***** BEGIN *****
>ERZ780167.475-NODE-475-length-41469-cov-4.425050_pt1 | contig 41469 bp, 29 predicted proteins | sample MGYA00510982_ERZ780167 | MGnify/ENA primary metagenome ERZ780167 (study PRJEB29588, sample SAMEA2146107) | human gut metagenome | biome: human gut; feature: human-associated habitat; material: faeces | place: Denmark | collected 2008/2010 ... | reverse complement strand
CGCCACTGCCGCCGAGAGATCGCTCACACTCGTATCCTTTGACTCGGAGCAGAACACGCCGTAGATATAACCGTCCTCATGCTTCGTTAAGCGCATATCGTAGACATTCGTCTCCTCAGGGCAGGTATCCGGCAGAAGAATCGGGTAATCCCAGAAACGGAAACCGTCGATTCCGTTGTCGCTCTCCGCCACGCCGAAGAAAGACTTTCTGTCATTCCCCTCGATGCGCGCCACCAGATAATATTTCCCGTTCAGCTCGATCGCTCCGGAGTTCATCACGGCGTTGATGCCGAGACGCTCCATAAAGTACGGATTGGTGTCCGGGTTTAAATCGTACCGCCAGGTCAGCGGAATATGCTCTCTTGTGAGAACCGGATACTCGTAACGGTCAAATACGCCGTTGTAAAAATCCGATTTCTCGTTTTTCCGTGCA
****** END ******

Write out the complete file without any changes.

>ERZ780167.475-NODE-475-length-41469-cov-4.425050_pt1 | contig 41469 bp, 29 predicted proteins | sample MGYA00510982_ERZ780167 | MGnify/ENA primary metagenome ERZ780167 (study PRJEB29588, sample SAMEA2146107) | human gut metagenome | biome: human gut; feature: human-associated habitat; material: faeces | place: Denmark | collected 2008/2010 ... | reverse complement strand
CGCCACTGCCGCCGAGAGATCGCTCACACTCGTATCCTTTGACTCGGAGCAGAACACGCCGTAGATATAACCGTCCTCATGCTTCGTTAAGCGCATATCGTAGACATTCGTCTCCTCAGGGCAGGTATCCGGCAGAAGAATCGGGTAATCCCAGAAACGGAAACCGTCGATTCCGTTGTCGCTCTCCGCCACGCCGAAGAAAGACTTTCTGTCATTCCCCTCGATGCGCGCCACCAGATAATATTTCCCGTTCAGCTCGATCGCTCCGGAGTTCATCACGGCGTTGATGCCGAGACGCTCCATAAAGTACGGATTGGTGTCCGGGTTTAAATCGTACCGCCAGGTCAGCGGAATATGCTCTCTTGTGAGAACCGGATACTCGTAACGGTCAAATACGCCGTTGTAAAAATCCGATTTCTCGTTTTTCCGTGCA